A new book by six Harvard specialists on nuclear weapons policy supports a partial nuclear freeze, backs deployment of new NATO missiles in Europe and opposes the B-1 bomber, but reaches no conclusions on the proposed construction of the MX missile.
The study, "Living with Nuclear Weapons," will be released simultaneously in hardcover by Harvard University Press and in paperback by Bantam Books on June 1. Its publication culminates a year-long project that began last June when President Bok announced in his commencement address that the University should help to educate the public by providing an objective report on nuclear issues.
In the book's foreword, however, Bok writes. "The final product is not what I had envisaged at the outset. At an early stage, the authors concluded that they could not retrain entirely from expressing their own opinions without making it too bland and undiscriminating."
"We told Bok that you can't leave the reader dangling on the issues," Stanley Hoffmann, Dillon Professor of the Civilization of France, one of the five professors who accepted Bok's invitation to form a "Harvard Nuclear Study Group" and write the book, said this week. "You have to make some suggestions for policy," he added, noting that Bok supported the group's decision.
Nevertheless, the book presents "a balanced range of opinions," said Scott D. Sagan, a Ph.D. candidate in the Government Department who directed a four-member research staff and prepared drafts based on the professors outlines.
Despite their wide range of political views, the authors agreed on their basic conclusion--that nuclear deterrence can maintain peace, if it is linked to arms control negotiations and "detente without illusions" between superpowers.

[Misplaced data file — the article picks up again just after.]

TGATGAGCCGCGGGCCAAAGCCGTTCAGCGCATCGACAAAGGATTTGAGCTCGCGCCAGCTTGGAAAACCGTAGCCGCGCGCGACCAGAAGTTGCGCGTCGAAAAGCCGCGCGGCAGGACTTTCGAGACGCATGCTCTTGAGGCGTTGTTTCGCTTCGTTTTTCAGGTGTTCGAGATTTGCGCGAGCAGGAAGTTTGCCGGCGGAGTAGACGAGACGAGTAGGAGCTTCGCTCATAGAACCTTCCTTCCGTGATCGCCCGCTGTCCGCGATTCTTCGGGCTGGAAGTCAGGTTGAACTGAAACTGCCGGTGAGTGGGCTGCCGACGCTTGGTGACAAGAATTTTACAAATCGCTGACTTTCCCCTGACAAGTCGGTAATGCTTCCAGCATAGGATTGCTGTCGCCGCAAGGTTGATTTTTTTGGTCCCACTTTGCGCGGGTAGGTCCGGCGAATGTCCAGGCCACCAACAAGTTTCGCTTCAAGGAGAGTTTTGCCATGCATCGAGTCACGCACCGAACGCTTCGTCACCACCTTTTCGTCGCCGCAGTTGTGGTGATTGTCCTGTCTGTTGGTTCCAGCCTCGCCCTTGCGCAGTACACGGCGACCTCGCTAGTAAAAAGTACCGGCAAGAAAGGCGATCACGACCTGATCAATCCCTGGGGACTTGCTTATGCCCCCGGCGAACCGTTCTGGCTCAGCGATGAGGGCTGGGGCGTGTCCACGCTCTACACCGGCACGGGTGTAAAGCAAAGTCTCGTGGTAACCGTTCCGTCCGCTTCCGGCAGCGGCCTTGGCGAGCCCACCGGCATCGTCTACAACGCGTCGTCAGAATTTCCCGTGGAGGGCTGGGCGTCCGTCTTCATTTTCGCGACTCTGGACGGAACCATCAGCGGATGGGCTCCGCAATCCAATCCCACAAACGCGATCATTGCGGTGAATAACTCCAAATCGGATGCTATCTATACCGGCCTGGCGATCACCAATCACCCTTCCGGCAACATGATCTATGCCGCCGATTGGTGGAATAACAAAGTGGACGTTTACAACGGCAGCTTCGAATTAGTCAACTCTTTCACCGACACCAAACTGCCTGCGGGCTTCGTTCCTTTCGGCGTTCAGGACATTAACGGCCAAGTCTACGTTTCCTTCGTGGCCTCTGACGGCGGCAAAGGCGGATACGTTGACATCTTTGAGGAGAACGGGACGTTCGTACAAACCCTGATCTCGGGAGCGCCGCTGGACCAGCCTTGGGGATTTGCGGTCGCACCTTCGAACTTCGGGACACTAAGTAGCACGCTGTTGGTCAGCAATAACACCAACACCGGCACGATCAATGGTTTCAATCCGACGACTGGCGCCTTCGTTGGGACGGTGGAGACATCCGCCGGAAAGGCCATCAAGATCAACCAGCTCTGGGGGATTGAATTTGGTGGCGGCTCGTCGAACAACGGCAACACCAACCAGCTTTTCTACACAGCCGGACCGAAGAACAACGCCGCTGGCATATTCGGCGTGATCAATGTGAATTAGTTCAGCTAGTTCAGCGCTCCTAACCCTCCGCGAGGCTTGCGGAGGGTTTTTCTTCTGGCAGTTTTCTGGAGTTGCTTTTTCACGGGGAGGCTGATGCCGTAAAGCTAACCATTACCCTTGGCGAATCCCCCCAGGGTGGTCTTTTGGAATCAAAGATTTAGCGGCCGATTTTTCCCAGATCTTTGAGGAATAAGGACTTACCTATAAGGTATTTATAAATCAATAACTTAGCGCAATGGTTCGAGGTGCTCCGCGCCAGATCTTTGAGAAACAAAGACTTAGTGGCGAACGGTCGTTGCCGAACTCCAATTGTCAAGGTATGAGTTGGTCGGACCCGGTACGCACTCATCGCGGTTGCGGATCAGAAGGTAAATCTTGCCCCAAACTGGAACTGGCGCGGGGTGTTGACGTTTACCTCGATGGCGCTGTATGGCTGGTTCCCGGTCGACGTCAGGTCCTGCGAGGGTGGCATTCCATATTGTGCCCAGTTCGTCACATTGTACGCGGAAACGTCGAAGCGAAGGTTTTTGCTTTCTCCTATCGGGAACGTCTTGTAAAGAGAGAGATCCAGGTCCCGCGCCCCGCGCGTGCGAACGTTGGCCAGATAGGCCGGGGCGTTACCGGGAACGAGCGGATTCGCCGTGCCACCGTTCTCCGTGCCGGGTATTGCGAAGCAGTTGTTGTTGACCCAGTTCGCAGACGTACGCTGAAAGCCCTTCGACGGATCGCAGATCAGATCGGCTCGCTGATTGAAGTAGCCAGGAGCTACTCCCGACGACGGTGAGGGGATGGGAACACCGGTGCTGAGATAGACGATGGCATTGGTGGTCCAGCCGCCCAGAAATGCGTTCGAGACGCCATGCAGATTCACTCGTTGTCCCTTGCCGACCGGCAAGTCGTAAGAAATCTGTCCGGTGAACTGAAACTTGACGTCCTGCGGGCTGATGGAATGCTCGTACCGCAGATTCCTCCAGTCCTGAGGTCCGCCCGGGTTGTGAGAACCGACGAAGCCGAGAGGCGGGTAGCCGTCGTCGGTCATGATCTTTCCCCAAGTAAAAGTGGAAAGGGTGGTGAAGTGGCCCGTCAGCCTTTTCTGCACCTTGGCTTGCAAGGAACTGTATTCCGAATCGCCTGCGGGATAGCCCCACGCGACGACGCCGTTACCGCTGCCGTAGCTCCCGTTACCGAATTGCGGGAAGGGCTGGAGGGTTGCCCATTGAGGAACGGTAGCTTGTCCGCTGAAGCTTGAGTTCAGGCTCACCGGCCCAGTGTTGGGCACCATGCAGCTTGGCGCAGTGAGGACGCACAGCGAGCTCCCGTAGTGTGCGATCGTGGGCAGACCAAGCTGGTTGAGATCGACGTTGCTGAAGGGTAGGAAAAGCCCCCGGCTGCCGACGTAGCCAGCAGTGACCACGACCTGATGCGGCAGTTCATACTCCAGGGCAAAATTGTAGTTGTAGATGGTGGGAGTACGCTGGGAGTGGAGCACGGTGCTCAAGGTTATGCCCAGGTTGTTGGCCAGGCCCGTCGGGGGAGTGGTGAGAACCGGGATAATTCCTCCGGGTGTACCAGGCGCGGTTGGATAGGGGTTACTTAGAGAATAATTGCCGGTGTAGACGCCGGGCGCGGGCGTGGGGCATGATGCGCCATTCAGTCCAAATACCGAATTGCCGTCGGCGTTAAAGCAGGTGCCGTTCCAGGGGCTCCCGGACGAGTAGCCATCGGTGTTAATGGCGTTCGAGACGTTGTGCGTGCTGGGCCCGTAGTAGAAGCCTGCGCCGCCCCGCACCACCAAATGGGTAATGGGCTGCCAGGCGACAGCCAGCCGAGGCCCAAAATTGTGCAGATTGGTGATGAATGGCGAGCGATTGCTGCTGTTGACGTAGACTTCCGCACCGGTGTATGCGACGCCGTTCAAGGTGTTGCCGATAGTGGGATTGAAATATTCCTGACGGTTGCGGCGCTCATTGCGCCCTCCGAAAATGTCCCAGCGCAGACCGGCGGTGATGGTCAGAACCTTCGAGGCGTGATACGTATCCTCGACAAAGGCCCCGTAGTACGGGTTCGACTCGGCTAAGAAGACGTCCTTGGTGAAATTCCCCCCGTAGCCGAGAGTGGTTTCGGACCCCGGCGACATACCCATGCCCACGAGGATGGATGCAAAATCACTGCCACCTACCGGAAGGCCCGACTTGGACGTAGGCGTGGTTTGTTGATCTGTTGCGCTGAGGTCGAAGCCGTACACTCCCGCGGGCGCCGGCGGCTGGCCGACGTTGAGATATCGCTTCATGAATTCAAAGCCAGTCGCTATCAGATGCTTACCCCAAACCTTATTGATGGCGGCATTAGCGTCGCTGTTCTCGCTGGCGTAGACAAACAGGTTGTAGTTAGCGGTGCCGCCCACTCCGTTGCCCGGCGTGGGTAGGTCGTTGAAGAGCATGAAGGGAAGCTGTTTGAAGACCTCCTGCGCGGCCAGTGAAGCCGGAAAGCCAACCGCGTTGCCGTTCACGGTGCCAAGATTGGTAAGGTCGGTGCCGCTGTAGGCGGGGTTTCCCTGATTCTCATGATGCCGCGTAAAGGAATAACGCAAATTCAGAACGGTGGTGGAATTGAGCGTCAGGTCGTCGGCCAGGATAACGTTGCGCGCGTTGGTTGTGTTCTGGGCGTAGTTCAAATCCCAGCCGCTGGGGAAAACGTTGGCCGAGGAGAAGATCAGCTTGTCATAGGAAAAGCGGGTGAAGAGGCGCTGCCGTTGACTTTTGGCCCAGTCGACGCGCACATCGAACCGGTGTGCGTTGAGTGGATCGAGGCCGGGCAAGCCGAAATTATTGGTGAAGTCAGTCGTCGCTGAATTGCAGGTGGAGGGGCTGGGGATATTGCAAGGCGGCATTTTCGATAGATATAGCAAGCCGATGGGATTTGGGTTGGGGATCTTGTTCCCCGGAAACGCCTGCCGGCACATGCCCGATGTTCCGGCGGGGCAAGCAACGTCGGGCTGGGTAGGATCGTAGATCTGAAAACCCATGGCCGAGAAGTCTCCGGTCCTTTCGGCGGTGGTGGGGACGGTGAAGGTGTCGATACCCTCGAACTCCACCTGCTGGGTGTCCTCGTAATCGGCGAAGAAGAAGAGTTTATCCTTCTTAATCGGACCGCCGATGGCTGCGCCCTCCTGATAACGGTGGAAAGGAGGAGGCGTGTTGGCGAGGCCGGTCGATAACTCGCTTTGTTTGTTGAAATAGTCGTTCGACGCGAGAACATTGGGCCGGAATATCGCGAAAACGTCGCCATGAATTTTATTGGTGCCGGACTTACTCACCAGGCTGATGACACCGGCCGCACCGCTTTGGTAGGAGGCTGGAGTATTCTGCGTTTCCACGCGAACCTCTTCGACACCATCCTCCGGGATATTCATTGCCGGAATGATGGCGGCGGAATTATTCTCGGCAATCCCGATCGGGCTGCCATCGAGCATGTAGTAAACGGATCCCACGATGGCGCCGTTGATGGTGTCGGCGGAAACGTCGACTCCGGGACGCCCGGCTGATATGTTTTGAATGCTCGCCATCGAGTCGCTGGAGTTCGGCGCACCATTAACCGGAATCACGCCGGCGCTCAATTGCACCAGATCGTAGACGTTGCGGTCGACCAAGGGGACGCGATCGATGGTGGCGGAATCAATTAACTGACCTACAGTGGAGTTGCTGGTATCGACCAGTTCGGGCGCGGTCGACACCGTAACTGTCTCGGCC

"We had overall agreement on the central thrust, but there were sharp disagreements over the MX and deployment of nuclear weapons in Europe," said co-author Samuel P. Huntington, Dillon Professor of International Affairs.
The study group cites practical difficulties facing both the nuclear freeze proposal and President Reagan's START negotiations. But the authors do suggest that "serious efforts to achieve various partial freezes may offer a route to less dangerous future."
On two controversial issues concerning nuclear weapons in Europe, the scholars come down on Reagan's side. They favor placing Pershing II missiles in Western Europe to maintain credibility for America's commitment to its NATO allies. And they say they are "not yet persuaded" by proponents of a "no first use" policy for NATO's nuclear forces.
They call the B-1 bomber, which Reagan has placed at the top of his defense budget request list, "an unnecessary expenditure," arguing that existing B-52 planes can be updated to meet U.S. defense needs.
The scholars make no recommendations on Reagan's plan to build the MX missile, but they conclude that whatever the final decision on the MX, the U.S. should maintain a land-based missile force, even if its is "theoretically vulnerable" to Soviet attack.
On other issues, the study group favors development of both air and sea-launched cruise missiles, but opposes developing anti-ballistic weapons that might violate the 1972 $ALT I treaty.
members of the study group noted that their final draft includes changes suggested by scholars they added to review the draft manuscripts in January. But the authors declined to comment on specific changes and suggestions.